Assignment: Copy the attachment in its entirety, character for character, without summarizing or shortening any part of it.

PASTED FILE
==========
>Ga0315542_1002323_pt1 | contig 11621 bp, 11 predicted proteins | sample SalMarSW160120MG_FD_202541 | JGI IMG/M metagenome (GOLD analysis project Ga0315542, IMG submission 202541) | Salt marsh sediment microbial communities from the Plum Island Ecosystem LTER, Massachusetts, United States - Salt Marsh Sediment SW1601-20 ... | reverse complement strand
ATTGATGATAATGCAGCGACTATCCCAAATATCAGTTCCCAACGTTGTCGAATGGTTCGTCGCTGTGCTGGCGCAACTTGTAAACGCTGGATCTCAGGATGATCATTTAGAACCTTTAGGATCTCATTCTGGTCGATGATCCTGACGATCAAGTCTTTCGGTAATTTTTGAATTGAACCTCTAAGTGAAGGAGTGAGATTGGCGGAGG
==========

>Ga0315542_1002323_pt1 | contig 11621 bp, 11 predicted proteins | sample SalMarSW160120MG_FD_202541 | JGI IMG/M metagenome (GOLD analysis project Ga0315542, IMG submission 202541) | Salt marsh sediment microbial communities from the Plum Island Ecosystem LTER, Massachusetts, United States - Salt Marsh Sediment SW1601-20 ... | reverse complement strand
ATTGATGATAATGCAGCGACTATCCCAAATATCAGTTCCCAACGTTGTCGAATGGTTCGTCGCTGTGCTGGCGCAACTTGTAAACGCTGGATCTCAGGATGATCATTTAGAACCTTTAGGATCTCATTCTGGTCGATGATCCTGACGATCAAGTCTTTCGGTAATTTTTGAATTGAACCTCTAAGTGAAGGAGTGAGATTGGCGGAGG